“I’m coming to it.  I believe that the human habitat, as a system, is dangerously approaching equilibrium, because of the harmony that is being achieved between man and machine. And unless we take steps to break this harmony and to cause the equilibrium point to shift, the system consisting of man and machine may simply stop working one day, leaving us impotent in our non-working W-armchair or W-flying vehicle, to die, prisoners to the point of equilibrium of our universe.  By deactivating as many machines as we can, I believe that we are saving the world, at least temporarily, by causing the point of equilibrium to move farther away from the present.”

 

Ken stood up.  He felt a tight knot in his stomach.  He walked to the window behind Bob’s desk and looked out.  Nothing much was moving in the area.

 

“It may be too late,” he said in a low voice.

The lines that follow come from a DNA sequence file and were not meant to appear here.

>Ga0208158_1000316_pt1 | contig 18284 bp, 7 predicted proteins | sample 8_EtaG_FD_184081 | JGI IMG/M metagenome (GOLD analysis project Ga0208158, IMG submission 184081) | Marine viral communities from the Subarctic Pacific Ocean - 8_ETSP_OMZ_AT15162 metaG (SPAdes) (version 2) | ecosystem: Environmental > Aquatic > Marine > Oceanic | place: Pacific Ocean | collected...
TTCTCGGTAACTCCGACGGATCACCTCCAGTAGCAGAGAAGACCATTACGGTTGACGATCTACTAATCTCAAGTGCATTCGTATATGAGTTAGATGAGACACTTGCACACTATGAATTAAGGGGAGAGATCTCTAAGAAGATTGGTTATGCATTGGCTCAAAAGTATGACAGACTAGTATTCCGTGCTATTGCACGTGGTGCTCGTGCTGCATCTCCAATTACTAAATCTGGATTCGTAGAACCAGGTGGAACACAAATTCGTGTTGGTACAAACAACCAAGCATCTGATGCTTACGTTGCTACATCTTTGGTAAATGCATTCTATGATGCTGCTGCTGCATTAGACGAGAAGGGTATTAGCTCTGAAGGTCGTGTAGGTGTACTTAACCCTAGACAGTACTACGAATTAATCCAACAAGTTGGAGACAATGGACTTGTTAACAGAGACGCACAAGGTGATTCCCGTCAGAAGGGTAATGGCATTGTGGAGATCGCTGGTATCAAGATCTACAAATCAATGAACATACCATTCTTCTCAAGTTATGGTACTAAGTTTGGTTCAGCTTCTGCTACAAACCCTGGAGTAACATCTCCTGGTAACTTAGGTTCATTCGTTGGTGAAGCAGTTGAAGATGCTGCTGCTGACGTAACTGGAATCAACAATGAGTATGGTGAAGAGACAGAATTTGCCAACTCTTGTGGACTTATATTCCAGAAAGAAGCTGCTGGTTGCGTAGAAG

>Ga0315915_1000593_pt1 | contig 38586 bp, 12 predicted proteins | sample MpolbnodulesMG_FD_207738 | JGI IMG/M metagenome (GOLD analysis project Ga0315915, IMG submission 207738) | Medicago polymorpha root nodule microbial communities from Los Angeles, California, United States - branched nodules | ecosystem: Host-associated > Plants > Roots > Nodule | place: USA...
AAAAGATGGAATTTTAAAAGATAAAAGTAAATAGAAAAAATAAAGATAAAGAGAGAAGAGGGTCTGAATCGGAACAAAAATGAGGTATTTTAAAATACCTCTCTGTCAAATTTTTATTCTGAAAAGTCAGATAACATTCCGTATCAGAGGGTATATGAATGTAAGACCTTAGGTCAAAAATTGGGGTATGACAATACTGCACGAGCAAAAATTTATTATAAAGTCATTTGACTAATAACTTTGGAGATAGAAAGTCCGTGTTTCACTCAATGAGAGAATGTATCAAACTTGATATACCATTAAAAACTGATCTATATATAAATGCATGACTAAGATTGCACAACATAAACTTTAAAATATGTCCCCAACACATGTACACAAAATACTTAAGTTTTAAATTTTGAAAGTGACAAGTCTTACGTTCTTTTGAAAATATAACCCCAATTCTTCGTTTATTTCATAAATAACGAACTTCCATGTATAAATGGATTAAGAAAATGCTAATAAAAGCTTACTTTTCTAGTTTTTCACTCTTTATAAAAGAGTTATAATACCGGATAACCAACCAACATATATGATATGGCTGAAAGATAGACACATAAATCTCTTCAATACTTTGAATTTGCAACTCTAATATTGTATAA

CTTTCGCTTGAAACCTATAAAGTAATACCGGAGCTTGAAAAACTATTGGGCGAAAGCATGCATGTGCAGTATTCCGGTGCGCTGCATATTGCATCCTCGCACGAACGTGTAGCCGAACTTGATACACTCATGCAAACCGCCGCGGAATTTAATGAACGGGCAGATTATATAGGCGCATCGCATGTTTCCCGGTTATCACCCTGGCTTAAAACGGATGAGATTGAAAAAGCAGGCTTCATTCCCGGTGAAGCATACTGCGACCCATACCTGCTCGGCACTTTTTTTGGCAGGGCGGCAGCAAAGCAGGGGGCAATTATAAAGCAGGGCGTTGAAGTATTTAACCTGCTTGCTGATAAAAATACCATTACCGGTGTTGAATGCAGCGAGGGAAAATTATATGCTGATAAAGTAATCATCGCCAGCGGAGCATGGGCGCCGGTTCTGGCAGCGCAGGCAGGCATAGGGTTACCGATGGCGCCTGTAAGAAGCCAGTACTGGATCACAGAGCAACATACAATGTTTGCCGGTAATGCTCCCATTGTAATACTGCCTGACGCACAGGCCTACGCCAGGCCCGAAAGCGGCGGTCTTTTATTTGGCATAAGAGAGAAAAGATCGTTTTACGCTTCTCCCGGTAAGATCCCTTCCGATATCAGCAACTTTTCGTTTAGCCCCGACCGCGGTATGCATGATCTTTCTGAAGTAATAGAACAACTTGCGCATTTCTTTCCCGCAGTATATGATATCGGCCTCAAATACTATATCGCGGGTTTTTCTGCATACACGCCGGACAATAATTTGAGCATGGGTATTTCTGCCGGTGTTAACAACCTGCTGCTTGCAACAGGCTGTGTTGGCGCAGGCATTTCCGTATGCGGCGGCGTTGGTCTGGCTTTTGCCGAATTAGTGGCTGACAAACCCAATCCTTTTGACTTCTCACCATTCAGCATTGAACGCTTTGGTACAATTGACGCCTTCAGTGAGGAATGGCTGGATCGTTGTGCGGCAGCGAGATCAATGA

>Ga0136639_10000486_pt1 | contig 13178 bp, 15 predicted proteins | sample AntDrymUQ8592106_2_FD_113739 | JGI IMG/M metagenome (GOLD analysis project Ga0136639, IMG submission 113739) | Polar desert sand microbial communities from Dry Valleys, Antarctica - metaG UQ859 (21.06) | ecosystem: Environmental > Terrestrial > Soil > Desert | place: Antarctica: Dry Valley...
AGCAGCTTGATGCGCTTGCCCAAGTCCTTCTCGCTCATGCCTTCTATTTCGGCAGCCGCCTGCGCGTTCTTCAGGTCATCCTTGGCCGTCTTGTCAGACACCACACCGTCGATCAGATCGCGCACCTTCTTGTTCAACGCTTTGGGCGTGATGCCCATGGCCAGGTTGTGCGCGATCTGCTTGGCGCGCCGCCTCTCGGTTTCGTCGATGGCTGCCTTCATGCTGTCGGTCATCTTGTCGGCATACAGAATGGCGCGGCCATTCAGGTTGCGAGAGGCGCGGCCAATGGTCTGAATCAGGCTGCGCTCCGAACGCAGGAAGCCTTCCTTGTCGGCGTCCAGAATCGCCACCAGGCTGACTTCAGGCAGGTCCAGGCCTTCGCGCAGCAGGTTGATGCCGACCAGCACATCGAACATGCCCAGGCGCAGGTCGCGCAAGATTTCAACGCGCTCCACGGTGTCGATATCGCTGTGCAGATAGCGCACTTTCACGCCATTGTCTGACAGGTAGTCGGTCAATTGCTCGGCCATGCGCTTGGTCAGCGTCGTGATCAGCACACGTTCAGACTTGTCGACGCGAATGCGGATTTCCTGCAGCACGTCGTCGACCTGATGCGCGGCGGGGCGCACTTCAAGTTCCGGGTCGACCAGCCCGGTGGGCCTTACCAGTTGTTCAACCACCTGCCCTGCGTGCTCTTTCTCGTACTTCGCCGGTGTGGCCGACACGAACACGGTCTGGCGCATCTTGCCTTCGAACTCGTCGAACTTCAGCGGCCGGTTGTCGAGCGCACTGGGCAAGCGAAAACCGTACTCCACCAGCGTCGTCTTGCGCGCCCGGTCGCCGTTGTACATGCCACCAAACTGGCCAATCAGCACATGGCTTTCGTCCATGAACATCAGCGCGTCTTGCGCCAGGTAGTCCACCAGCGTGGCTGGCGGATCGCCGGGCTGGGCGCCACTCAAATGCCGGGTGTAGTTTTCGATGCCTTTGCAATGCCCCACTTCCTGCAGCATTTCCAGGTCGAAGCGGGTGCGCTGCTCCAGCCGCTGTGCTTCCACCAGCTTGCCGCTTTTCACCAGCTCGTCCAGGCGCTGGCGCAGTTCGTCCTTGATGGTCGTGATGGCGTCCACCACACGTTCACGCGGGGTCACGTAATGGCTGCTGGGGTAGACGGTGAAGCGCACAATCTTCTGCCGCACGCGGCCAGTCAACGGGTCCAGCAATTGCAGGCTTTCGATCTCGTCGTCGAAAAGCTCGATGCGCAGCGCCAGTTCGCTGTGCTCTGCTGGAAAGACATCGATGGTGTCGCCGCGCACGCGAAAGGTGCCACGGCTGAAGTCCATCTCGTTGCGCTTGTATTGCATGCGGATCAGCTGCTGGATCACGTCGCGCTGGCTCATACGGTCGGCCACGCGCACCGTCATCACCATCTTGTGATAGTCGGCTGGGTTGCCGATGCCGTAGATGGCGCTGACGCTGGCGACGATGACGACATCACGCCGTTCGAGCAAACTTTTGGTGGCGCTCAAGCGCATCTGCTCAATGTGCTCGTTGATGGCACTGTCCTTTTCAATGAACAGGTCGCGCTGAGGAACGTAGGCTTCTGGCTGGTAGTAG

“What do you mean?” asked Bob in surprise.

 

“What would you expect to be the herald of the approaching point of equilibrium?”

 

“Well, certainly you would see that some sub-systems have stopped functioning, at the beginning partially and then fully.  Then the whole system would freeze over at once.”

 

“And how long would you think that one would have, once the first signs had manifested themselves, before the whole world reached equilibrium?”

 

“I believe that it would have to be a matter of days, maybe even hours. But why all these questions?”

 

“No time for that now,” said Ken, walking resolutely to the door. “Come with me, I’ll tell you on the way.  We must move immediately.”

 

 

 

* * *